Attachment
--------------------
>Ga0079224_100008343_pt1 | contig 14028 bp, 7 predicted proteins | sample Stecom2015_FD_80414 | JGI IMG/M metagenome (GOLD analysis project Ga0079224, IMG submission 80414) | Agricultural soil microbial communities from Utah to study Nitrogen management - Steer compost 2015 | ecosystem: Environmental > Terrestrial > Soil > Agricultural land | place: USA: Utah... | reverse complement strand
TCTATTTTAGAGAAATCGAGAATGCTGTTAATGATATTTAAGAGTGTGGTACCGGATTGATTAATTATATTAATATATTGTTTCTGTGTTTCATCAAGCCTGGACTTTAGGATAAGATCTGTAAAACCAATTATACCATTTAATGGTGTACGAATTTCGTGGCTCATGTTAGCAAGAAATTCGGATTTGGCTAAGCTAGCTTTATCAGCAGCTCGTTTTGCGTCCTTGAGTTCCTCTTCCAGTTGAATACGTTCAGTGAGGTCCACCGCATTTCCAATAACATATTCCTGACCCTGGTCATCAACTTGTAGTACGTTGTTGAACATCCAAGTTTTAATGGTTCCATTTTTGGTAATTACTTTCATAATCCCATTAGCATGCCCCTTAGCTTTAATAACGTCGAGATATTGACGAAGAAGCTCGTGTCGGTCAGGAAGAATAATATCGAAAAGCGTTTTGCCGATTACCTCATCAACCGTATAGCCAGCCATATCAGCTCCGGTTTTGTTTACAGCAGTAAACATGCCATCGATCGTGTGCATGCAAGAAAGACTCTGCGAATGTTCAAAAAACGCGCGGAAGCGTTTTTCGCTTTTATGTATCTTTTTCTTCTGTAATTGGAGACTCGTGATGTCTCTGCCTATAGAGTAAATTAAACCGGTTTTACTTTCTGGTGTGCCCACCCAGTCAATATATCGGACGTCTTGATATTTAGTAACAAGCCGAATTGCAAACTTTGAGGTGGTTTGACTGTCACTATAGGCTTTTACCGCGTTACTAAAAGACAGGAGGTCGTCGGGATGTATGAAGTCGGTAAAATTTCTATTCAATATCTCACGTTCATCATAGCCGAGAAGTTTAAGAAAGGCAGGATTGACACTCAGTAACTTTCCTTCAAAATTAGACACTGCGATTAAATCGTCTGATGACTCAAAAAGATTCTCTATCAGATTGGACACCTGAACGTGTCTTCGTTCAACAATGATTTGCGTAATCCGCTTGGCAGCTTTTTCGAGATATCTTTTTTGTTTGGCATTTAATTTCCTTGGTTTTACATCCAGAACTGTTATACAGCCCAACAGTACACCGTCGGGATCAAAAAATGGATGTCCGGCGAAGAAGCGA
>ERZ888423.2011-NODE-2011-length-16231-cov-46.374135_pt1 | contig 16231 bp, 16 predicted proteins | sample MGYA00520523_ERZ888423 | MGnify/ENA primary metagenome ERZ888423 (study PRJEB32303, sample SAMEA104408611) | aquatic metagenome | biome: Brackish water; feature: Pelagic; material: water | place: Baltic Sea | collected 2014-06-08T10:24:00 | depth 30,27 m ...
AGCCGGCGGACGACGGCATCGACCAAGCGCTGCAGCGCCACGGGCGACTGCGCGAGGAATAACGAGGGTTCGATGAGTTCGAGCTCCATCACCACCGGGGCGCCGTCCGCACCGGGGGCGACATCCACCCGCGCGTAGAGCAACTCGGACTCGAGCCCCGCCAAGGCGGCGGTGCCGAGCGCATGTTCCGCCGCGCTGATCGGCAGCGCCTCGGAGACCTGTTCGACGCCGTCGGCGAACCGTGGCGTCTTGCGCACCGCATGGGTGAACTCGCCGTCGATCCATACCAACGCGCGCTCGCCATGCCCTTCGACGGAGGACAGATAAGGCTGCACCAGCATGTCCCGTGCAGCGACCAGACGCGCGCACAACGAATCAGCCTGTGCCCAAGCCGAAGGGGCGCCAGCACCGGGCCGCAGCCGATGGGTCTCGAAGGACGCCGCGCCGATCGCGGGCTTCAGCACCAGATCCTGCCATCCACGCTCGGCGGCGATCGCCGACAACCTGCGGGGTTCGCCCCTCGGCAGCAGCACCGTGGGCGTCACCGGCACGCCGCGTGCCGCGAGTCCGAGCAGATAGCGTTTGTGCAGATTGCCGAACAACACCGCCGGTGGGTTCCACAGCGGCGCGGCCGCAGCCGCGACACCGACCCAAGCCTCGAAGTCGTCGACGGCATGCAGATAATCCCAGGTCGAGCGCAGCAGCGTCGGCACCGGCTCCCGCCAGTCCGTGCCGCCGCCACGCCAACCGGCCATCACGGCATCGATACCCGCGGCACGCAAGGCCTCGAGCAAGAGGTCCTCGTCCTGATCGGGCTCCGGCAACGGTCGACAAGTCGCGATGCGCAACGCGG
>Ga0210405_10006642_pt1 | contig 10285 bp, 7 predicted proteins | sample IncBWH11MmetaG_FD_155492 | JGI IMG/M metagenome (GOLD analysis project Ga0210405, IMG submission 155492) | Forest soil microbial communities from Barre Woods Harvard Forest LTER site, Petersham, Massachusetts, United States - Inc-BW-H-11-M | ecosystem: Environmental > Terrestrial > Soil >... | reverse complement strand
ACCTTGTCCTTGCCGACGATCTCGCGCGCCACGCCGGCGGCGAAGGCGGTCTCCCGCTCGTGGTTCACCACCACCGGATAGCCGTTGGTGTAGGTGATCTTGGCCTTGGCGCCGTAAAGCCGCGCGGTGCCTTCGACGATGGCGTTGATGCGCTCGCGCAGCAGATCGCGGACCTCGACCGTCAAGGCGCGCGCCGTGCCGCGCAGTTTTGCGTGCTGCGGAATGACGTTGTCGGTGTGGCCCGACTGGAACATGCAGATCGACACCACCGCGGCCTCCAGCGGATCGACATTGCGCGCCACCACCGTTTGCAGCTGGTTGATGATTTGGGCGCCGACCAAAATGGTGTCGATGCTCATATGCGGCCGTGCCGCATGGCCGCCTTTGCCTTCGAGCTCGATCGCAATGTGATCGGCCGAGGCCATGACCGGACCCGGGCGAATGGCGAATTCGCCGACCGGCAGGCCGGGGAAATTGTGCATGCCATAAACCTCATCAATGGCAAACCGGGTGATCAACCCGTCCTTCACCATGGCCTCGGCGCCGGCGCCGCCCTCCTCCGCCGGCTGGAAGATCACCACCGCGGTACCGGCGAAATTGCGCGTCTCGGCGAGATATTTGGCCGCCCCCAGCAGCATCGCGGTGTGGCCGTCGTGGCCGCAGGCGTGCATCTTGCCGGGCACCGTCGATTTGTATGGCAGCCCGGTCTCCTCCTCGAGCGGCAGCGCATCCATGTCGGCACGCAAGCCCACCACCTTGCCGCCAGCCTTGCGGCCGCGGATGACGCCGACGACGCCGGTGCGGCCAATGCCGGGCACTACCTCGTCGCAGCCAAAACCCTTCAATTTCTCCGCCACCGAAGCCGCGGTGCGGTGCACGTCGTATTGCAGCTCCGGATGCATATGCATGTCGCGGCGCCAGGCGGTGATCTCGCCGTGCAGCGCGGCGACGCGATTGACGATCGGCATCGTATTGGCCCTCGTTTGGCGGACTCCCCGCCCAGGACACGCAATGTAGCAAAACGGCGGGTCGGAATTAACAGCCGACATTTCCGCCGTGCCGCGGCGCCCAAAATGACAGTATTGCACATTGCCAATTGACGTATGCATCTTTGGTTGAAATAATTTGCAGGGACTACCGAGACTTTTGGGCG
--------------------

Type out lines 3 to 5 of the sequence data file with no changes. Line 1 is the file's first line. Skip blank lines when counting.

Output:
>ERZ888423.2011-NODE-2011-length-16231-cov-46.374135_pt1 | contig 16231 bp, 16 predicted proteins | sample MGYA00520523_ERZ888423 | MGnify/ENA primary metagenome ERZ888423 (study PRJEB32303, sample SAMEA104408611) | aquatic metagenome | biome: Brackish water; feature: Pelagic; material: water | place: Baltic Sea | collected 2014-06-08T10:24:00 | depth 30,27 m ...
AGCCGGCGGACGACGGCATCGACCAAGCGCTGCAGCGCCACGGGCGACTGCGCGAGGAATAACGAGGGTTCGATGAGTTCGAGCTCCATCACCACCGGGGCGCCGTCCGCACCGGGGGCGACATCCACCCGCGCGTAGAGCAACTCGGACTCGAGCCCCGCCAAGGCGGCGGTGCCGAGCGCATGTTCCGCCGCGCTGATCGGCAGCGCCTCGGAGACCTGTTCGACGCCGTCGGCGAACCGTGGCGTCTTGCGCACCGCATGGGTGAACTCGCCGTCGATCCATACCAACGCGCGCTCGCCATGCCCTTCGACGGAGGACAGATAAGGCTGCACCAGCATGTCCCGTGCAGCGACCAGACGCGCGCACAACGAATCAGCCTGTGCCCAAGCCGAAGGGGCGCCAGCACCGGGCCGCAGCCGATGGGTCTCGAAGGACGCCGCGCCGATCGCGGGCTTCAGCACCAGATCCTGCCATCCACGCTCGGCGGCGATCGCCGACAACCTGCGGGGTTCGCCCCTCGGCAGCAGCACCGTGGGCGTCACCGGCACGCCGCGTGCCGCGAGTCCGAGCAGATAGCGTTTGTGCAGATTGCCGAACAACACCGCCGGTGGGTTCCACAGCGGCGCGGCCGCAGCCGCGACACCGACCCAAGCCTCGAAGTCGTCGACGGCATGCAGATAATCCCAGGTCGAGCGCAGCAGCGTCGGCACCGGCTCCCGCCAGTCCGTGCCGCCGCCACGCCAACCGGCCATCACGGCATCGATACCCGCGGCACGCAAGGCCTCGAGCAAGAGGTCCTCGTCCTGATCGGGCTCCGGCAACGGTCGACAAGTCGCGATGCGCAACGCGG
>Ga0210405_10006642_pt1 | contig 10285 bp, 7 predicted proteins | sample IncBWH11MmetaG_FD_155492 | JGI IMG/M metagenome (GOLD analysis project Ga0210405, IMG submission 155492) | Forest soil microbial communities from Barre Woods Harvard Forest LTER site, Petersham, Massachusetts, United States - Inc-BW-H-11-M | ecosystem: Environmental > Terrestrial > Soil >... | reverse complement strand